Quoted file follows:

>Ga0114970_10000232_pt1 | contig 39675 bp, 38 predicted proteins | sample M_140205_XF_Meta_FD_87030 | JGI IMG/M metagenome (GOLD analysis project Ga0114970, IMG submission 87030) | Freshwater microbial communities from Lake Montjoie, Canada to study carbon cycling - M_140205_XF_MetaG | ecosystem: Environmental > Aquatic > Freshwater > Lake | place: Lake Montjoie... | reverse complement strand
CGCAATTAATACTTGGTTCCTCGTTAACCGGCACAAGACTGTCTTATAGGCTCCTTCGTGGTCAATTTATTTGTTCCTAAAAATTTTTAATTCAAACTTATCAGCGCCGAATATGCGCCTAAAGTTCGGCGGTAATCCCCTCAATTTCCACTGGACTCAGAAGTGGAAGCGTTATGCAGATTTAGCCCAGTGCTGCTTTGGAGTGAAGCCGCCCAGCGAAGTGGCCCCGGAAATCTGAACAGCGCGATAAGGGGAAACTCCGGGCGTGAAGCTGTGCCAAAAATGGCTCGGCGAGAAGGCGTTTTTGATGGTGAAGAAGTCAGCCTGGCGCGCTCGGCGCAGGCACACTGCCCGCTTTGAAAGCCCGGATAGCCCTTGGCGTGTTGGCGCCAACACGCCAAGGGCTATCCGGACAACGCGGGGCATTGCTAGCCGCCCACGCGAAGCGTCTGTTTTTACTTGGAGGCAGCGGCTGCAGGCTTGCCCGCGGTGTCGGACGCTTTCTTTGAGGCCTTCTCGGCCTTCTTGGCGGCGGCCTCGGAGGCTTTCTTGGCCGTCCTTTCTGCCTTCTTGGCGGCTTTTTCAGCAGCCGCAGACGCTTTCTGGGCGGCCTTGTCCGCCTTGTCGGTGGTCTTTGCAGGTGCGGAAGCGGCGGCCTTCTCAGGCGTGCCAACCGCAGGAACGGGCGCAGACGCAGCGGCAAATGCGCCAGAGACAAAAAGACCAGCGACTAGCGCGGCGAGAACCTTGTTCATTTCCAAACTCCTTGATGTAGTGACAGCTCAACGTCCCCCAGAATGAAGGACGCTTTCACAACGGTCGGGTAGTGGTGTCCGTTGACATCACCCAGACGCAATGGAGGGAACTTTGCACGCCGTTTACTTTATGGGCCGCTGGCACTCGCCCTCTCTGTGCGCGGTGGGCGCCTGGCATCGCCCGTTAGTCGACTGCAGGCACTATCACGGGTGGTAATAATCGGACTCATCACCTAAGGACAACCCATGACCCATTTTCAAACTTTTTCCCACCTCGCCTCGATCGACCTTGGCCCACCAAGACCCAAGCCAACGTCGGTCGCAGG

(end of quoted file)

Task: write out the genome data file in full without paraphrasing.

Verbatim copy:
>Ga0114970_10000232_pt1 | contig 39675 bp, 38 predicted proteins | sample M_140205_XF_Meta_FD_87030 | JGI IMG/M metagenome (GOLD analysis project Ga0114970, IMG submission 87030) | Freshwater microbial communities from Lake Montjoie, Canada to study carbon cycling - M_140205_XF_MetaG | ecosystem: Environmental > Aquatic > Freshwater > Lake | place: Lake Montjoie... | reverse complement strand
CGCAATTAATACTTGGTTCCTCGTTAACCGGCACAAGACTGTCTTATAGGCTCCTTCGTGGTCAATTTATTTGTTCCTAAAAATTTTTAATTCAAACTTATCAGCGCCGAATATGCGCCTAAAGTTCGGCGGTAATCCCCTCAATTTCCACTGGACTCAGAAGTGGAAGCGTTATGCAGATTTAGCCCAGTGCTGCTTTGGAGTGAAGCCGCCCAGCGAAGTGGCCCCGGAAATCTGAACAGCGCGATAAGGGGAAACTCCGGGCGTGAAGCTGTGCCAAAAATGGCTCGGCGAGAAGGCGTTTTTGATGGTGAAGAAGTCAGCCTGGCGCGCTCGGCGCAGGCACACTGCCCGCTTTGAAAGCCCGGATAGCCCTTGGCGTGTTGGCGCCAACACGCCAAGGGCTATCCGGACAACGCGGGGCATTGCTAGCCGCCCACGCGAAGCGTCTGTTTTTACTTGGAGGCAGCGGCTGCAGGCTTGCCCGCGGTGTCGGACGCTTTCTTTGAGGCCTTCTCGGCCTTCTTGGCGGCGGCCTCGGAGGCTTTCTTGGCCGTCCTTTCTGCCTTCTTGGCGGCTTTTTCAGCAGCCGCAGACGCTTTCTGGGCGGCCTTGTCCGCCTTGTCGGTGGTCTTTGCAGGTGCGGAAGCGGCGGCCTTCTCAGGCGTGCCAACCGCAGGAACGGGCGCAGACGCAGCGGCAAATGCGCCAGAGACAAAAAGACCAGCGACTAGCGCGGCGAGAACCTTGTTCATTTCCAAACTCCTTGATGTAGTGACAGCTCAACGTCCCCCAGAATGAAGGACGCTTTCACAACGGTCGGGTAGTGGTGTCCGTTGACATCACCCAGACGCAATGGAGGGAACTTTGCACGCCGTTTACTTTATGGGCCGCTGGCACTCGCCCTCTCTGTGCGCGGTGGGCGCCTGGCATCGCCCGTTAGTCGACTGCAGGCACTATCACGGGTGGTAATAATCGGACTCATCACCTAAGGACAACCCATGACCCATTTTCAAACTTTTTCCCACCTCGCCTCGATCGACCTTGGCCCACCAAGACCCAAGCCAACGTCGGTCGCAGG